Study of the Interaction between Carbohydrates and Ionic liquids Using AB Initio Calculations

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Study of the behavior of systems containing (Carbohydrate-ILs)

The aim of this chapter is to overcome the lack of experimental data on phase equilibria of biomass carbohydrates in ionic liquids. The solubility of glucose, fructose, sucrose and lactose in ionic liquids was measured within a temperature range from 283 K to 383 K. Solubility data were successfully correlated with local composition thermodynamic models such as NRTL and UNIQUAC. In this work, the possibility of extracting glucose from these ionic liquids using the antisolvent method has been also evaluated. The parameters affecting the extraction process are the ionic liquid type, ethanol / ionic liquid ratio, temperature, water content, and time. Results indicate that ethanol can be successfully used as an antisolvent to separate sugars from ionic liquids.

Introduction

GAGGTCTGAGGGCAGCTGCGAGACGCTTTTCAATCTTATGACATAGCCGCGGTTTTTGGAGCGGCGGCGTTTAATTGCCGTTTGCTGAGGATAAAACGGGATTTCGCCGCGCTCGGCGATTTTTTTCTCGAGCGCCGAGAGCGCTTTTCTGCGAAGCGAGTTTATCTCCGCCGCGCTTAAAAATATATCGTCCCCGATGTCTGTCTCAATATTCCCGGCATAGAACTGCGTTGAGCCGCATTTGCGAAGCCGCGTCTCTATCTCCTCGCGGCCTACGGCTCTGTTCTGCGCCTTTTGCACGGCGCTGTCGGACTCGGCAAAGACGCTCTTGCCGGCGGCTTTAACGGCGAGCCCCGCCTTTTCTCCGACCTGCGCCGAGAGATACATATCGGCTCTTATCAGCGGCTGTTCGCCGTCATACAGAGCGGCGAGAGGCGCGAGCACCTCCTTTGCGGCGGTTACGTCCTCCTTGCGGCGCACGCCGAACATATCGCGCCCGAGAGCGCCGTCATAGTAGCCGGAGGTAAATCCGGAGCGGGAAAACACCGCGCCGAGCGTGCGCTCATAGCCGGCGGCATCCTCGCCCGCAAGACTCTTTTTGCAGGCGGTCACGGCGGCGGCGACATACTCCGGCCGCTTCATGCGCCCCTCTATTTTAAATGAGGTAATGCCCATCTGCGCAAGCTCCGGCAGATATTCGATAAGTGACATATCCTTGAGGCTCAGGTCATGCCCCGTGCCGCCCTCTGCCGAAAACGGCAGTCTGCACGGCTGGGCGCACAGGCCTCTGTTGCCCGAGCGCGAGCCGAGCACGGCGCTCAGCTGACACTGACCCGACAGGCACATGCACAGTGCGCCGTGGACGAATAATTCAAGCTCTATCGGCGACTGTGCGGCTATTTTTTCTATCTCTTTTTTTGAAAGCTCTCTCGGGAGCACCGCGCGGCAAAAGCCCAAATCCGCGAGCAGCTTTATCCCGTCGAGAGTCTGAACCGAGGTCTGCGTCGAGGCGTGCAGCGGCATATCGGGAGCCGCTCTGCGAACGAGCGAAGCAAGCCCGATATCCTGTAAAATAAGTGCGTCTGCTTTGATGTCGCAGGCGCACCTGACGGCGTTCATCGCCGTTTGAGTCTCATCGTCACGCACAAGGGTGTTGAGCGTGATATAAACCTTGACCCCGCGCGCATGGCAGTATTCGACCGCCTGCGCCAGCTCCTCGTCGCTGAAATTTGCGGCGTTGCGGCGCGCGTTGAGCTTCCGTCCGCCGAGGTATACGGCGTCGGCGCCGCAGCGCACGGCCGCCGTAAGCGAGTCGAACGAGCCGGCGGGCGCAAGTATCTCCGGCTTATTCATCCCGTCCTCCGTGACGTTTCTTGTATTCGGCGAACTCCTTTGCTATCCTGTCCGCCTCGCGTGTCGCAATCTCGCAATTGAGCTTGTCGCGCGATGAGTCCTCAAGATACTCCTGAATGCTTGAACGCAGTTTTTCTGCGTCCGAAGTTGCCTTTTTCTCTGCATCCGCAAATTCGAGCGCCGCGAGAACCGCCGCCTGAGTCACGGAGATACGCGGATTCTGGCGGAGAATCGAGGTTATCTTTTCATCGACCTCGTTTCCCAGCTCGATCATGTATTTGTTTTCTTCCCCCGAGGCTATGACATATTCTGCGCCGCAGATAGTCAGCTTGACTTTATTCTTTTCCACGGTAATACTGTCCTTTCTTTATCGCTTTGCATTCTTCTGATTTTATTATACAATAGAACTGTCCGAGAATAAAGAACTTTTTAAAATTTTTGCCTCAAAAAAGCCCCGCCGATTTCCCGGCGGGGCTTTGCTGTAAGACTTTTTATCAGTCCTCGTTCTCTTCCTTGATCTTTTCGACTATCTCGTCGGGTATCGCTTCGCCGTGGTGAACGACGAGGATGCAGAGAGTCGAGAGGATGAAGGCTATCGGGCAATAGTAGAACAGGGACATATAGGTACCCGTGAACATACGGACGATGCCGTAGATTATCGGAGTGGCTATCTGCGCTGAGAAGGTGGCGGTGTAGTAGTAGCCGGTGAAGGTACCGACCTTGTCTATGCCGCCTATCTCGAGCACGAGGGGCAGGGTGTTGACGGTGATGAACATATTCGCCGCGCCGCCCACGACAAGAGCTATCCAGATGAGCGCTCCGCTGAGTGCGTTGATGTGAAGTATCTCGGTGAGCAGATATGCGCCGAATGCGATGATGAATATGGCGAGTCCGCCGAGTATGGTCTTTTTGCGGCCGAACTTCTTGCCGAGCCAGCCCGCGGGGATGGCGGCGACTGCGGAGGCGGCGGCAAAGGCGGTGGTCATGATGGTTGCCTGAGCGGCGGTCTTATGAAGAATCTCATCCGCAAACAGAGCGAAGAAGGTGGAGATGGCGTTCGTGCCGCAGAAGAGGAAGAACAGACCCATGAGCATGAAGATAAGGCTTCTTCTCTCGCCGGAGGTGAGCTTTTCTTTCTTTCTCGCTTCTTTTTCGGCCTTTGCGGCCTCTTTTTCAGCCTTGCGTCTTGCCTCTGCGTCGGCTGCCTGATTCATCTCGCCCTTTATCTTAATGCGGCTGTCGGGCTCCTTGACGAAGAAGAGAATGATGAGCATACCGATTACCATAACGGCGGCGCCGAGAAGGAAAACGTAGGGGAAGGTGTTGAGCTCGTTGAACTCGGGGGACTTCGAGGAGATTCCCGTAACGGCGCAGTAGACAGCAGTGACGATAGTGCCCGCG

The search for sustainable and alternative energy is of critical importance with the ever-growing energy demands and environmental concerns, together with the decrease of fossil fuel reserves.1,2 Development of a technology platform, which could facilitate the access to natural biopolymers and enable the production of biofuels based on renewable sources, is a major step towards sustainability. Biomass is regarded as a permanent source of renewable feedstock on the planet for both material and energy. Lignocellulosic materials, such as agricultural residues (corn stover and wheat straw), waste paper, wood wastes, and energy crops, have been recognized as a potential sustainable source of sugars for biotransformation into bioethanol and value-added bio-based products.3 Bioethanol production from cellulosic materials usually consists of three steps: (1) pretreatment of lignocellulose to enhance the enzymatic or microbial digestibility of polysaccharide components; (2) hydrolysis of cellulose and hemicellulose to fermentable sugars; and (3) fermentation of the sugars to liquid fuels.4-6 Lignocellulosic biomass primarily consists of a complex mixture of lignin, hemicellulose, and semi crystalline cellulose. This complicated structure makes the production of fermentable sugars from lignocellulosic biomass expensive and inefficient when compared with the production of sugars from starch-based feedstocks. Pretreatment of lignocellulosic biomass is required to disrupt the lignin-carbohydrate complex, decrease cellulose crystallinity and partially remove lignin and hemicelluloses. The pretreated cellulose becomes more accessible to the enzymes that convert the carbohydrate polymers into fermentable sugars.7-9 Ionic liquids (ILs) have recently emerged as promising new solvents capable of disrupting the native cellulose crystalline structure, possibly also breaking structurally important chemical linkages, in a wide range of biomass feedstocks.10-13 Ionic liquids are salts in the liquid state having melting point below some arbitrary temperature, such as 100°C (373 K). They are solvents that facilitate more ecological applications in reactions and separations because of their unique properties, such as negligible vapor pressure14 and high thermal stability.15 Their very low vapor pressure reduces the risk of exposure that is a clear advantage over the use of the classical volatile solvents. They are considered as more environmentally-friendly than their volatile, toxic, and organic counterparts. ILs that are regarded as ‘‘green’’ solvents, have received worldwide attention in various fields including catalysis16-17, electrochemistry18-19, separation20-21, chemical synthesis, polymer chemistry and nanotechnology. 22-23 Swatloski et al. (2000) reported the use of an ionic liquid as a solvent for cellulose both for the regeneration of cellulose and for the chemical modification of polysaccharide.24 1-butyl-3-methylimidazolium chloride (BMIMCl), was found to be capable of dissolving up to 25% cellulose (by weight).24 This provided a new platform for the ‘‘green’’ comprehensive utilization of cellulose resources. Although the fact that most of carbohydrates are soluble only in protic solvents, such as water, and insoluble in most organic aprotic solvents as they contain a high number of hydroxyl groups which hinder their dissolution, ionic liquids have been reported as new potential media to dissolve carbohydrates.25-27 The solubility data of carbohydrates in ionic liquids is an important issue in order to develop chemical or bio-process involving these compounds. Nevertheless, the literature mainly concerns the application of ILs in the modification of cellulose trapped in the lignocellulosic biomass.28 Studies on the dissolution and on the extraction of carbohydrates other than cellulose in ILs are limited.29-30 The data reported in the literature concerning the solubility of biomass-derived compounds such as carbohydrates in ionic liquids is far from being enough to have a good knowledge on phase equilibria. In most cases, these data are not available in a sufficiently large range of temperature which turns the modeling process into a very difficult task.31 Some ILs have been demonstrated to be excellent solvents for carbohydrates, Sheldon et al. were the first to connect ILs and carbohydrates by exploring their potential as media for carbohydrates transformations.32 Park et al. and Kimizuka et al. reported the solubility of glucose in imidazolium based ILs.30,33,34 These ILs containing an ether pendant substituent are currently named “sugar-philic” ILs due to their capacity to establish hydrogen bonds with the hydroxyl groups of the carbohydrate. MacFarlane et al.35,36 and Sheldon et al. 37 described the dicyanamide as an attractive anion to dissolve carbohydrates due to its hydrogen bond acceptor properties. V. M. Egorov et al. found that BMIMCl is capable of dissolving until 56% fructose at 110°C. Many antisolvents have been used to separate carbohydrates from ionic liquids. The performance of dichloromethane for the extraction of carbohydrates from ionic liquids was studied by Rosatella et al. while Liu et al. studied the solubility of glucose in a binary mixture containing an IL and ethanol.38 Ethanol precipitation is a separation technology with many advantages, such as safe solvent, easy operation, and high removal for high polarity components, such as saccharides, proteins, and inorganic salts. The correlation of carbohydrates solubility data in ionic liquids could be achieved using local composition thermodynamic models. Carneiro et al. measured the solubility of monosaccharides in ILs and these solubility data were correlated using the NRTL and UNIQUAC thermodynamic models.31